What is the goal of betting with the Kelly Formula?
The goal of this betting strategy is to find the optimal wager for your bets in order to grow your betting budget to the maximum extent possible. The underlying betting principle involved in the Kelly Formula is based on work done by American mathematician John Larry Kelly Jr., who, back in 1956, defined the so-called Kelly Criterion. Originally, this ingenious strategy intended to maximize betting winnings was not focused on the world of sports betting. Why? Without immersing ourselves in the intricacies of mathematics, let us simply say this: Betting with the Kelly Strategy is based on win probabilities that remain constant and must be repeated multiple times in order to guarantee long-term winnings. Naturally, in the world of sports betting this isn’t possible – after all, we are not sitting at a roulette table or rolling poker dice, nor can we precisely calculate the probability of certain results occurring. As a sports tipster, all we can do is try to calculate the probabilities better and more precisely than the bookie in question – which means, discovering those so-called “value bets”! Of course, this now poses the question: How can we apply this mathematical theory to the practice of sports betting? More on this topic in the following section.
How can the Kelly Formula be used in sports betting?
As we explained previously, the Kelly Formula was not originally intended for sports betting. Nevertheless, this strategy can be applied to the sporting arena and provide valuable help. With respect to betting strategies, the focus is generally on odds along with risk minimization. Especially with regards to money management strategies, a very important point is frequently overlooked: the question as to an appropriate and/or ideal level of wager for individual bets. And it is precisely here that the Kelly Formula comes into its own. The key to this approach: The basis for the Kelly Strategy is your total available betting budget! The second factor: your own calculation of the probabilities of winning. Precisely how that works can be read in our article on value bets. It goes without saying that calculations of your personal chances of winning are associated with a certain degree of risk.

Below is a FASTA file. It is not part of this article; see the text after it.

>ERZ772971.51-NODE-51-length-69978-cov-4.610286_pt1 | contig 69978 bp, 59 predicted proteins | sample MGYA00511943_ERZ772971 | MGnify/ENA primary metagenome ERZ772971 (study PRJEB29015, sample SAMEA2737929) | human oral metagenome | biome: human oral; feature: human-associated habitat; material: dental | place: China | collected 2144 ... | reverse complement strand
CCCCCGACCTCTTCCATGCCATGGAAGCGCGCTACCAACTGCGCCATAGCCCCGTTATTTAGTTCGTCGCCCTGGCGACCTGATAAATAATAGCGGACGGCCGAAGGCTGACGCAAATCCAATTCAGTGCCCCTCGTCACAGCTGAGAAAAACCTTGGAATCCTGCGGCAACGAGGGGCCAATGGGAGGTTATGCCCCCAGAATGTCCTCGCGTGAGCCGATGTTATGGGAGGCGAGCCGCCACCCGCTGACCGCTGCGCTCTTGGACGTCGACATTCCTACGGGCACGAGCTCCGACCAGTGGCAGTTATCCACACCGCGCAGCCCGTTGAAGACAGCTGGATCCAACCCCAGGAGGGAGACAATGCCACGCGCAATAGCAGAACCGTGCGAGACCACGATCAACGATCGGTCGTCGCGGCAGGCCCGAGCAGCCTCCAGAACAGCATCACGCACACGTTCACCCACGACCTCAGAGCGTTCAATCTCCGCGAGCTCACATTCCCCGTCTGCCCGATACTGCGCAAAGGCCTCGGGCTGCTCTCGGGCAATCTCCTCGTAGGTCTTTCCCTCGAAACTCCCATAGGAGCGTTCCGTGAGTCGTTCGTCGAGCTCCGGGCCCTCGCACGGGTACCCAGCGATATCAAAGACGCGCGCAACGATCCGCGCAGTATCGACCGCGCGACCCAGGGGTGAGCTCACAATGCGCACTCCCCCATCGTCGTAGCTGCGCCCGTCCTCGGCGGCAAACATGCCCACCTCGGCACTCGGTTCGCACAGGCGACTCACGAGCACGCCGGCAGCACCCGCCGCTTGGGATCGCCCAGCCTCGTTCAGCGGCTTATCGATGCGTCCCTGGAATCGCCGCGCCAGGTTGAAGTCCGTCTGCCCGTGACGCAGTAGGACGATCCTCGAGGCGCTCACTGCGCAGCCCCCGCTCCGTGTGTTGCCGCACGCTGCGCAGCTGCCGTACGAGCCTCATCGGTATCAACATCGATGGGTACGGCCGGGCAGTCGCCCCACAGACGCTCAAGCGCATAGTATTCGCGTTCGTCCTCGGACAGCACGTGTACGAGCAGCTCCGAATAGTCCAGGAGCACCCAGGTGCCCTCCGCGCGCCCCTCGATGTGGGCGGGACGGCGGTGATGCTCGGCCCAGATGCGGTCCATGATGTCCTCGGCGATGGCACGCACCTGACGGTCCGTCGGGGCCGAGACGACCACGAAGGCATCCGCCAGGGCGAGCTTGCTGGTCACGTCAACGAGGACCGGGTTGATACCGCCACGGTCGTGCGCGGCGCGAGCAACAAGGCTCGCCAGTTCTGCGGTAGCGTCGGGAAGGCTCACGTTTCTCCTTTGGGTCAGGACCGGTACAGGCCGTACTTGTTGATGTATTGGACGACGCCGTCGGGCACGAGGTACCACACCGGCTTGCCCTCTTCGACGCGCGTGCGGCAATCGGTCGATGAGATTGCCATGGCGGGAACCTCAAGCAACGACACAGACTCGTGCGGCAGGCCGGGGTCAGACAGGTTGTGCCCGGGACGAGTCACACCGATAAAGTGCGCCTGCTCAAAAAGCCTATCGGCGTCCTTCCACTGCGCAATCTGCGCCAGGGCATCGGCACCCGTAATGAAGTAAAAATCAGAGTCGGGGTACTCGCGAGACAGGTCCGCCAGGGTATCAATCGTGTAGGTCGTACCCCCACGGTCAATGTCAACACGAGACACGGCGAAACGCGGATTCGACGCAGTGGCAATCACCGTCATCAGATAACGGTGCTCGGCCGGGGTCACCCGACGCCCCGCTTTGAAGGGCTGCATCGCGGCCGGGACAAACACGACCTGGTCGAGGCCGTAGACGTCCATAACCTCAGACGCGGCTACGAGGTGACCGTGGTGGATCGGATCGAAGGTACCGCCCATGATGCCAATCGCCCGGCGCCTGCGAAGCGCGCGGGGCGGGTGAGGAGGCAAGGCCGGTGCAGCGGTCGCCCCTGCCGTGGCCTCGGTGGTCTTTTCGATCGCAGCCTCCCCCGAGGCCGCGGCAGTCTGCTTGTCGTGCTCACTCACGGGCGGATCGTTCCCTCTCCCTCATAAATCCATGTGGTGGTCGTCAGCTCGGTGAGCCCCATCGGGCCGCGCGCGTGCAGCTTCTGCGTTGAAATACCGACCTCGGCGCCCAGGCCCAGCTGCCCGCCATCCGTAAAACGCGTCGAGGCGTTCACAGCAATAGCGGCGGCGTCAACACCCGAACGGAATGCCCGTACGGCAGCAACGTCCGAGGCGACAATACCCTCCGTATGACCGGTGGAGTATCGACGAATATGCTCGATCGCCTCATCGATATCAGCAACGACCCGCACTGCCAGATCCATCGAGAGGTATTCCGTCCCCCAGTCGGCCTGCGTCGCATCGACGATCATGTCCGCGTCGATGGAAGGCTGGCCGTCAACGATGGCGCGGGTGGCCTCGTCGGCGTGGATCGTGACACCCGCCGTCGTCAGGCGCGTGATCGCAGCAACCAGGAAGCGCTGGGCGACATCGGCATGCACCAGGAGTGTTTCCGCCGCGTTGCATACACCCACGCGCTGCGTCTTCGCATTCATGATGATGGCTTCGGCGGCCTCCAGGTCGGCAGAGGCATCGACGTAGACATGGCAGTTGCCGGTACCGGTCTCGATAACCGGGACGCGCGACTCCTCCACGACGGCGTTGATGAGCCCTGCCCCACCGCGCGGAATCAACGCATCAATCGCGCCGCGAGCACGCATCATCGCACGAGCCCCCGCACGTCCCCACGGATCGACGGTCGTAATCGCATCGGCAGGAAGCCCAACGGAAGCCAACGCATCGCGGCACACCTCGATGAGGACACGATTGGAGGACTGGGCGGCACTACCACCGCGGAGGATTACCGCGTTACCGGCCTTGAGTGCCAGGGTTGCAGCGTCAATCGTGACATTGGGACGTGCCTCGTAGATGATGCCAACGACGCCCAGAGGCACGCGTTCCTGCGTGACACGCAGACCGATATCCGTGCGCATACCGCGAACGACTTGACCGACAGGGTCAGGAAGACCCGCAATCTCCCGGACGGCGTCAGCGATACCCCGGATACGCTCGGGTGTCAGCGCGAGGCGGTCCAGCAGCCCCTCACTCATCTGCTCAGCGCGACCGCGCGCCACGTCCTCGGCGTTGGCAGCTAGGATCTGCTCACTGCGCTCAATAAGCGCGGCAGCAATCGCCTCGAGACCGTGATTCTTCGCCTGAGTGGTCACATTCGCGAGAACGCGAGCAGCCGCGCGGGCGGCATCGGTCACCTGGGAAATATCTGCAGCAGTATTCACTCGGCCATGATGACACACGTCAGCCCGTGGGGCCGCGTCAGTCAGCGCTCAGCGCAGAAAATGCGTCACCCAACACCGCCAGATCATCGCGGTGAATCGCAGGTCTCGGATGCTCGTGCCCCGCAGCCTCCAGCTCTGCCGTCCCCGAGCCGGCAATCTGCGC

Example of calculating wagers with the Kelly Formula
Now let us go one step further: Here, we present to you the concrete application of the Kelly Formula. As an example, we will look at a 3-way bet. Let us assume that a bookie is offering the following odds:
Bet 1 | odds 2.4
Bet X | odds 3.4
Bet 2 | odds 2.8
You decide to place a bet on a home victory. Whilst the betting provider calculates the probability of this happening at 41.6% (=100 / 2.4), you personally assess the probability – based on your own experience or calculations – at 50%. In other words, you see value in this bet! For the purposes of our example, your betting budget is €1000. In the next step, you will turn to the Kelly Formula to establish the ideal amount of your bet! This goes as follows:
Your wager = total betting budget x (personally calculated probability x quoted odds-1) / (quoted odds-1)
Now let us plug in the numbers from above:
Your wager = 1000 x (0.5 x 2.4 - 1) divided by (2.4 - 1)
With a betting budget totaling €1000 and factoring in the bookie’s odds as well as the probabilities you have calculated for yourself, your actual wager would then be €142.86. As you can see, when you bet using the Kelly Formula, you quickly find yourself playing with big sums of money! And it soon becomes apparent: the higher your total budget and the greater the discrepancy between calculated probabilities, the bigger the size of your wager. If we assume you win this bet, your next bet involving the Kelly Formula would have to take into account your updated betting budget, which in this case would now be €1142.
Our Recommendation: the “defused” Kelly Strategy
According to the Kelly Formula: the bigger your betting budget, the bigger your wagers. Furthermore, the Kelly Strategy might require you to wager a high proportion of your available budget on a single bet! You cannot exclude a scenario where, if you have a bankroll of €1000, this formula might not require you to bet €300 or more. Clearly, we do not recommend placing such bets – so be sure to keep a safe distance! Our tip: You should never wager more than 20% of your total budget per bet. That said, this is still significantly higher than the standard figure of 1-2% suggested under normal circumstances. A popularly used alternative is the so-called “Fractal Kelly Strategy”: Here, you only use a fraction of the wager that the Kelly Formula suggests.
For example, one option would be the “Half Kelly”, in other words, you would bet half of the suggested amount. Similarly, your actual bet might represent only 1/4, 1/8 or 1/10 of the Kelly number. This makes particularly good sense if you have a very big budget, avoiding losses that are too severe. Using our aforementioned example, this would result in the following amounts:
1/2 Kelly | €71.43
1/4 Kelly | €35.72
1/8 Kelly | €17.86
In addition, we note that betting with the Kelly Formula can prove very time-intensive and risky. The best option is to use a pared-down version of the Kelly Strategy (e.g. 1/4 of the calculated wager), up to a predetermined point that must be adhered to. This point may be dictated by time or budget. You should always keep at the back of your mind that, with the Kelly Strategy, everything is based on a value you have calculated for yourself – ultimately, the win probabilities you personally calculate are the be-all and end-all. And it is precisely here that small mistakes and inaccurate calculations can have serious consequences.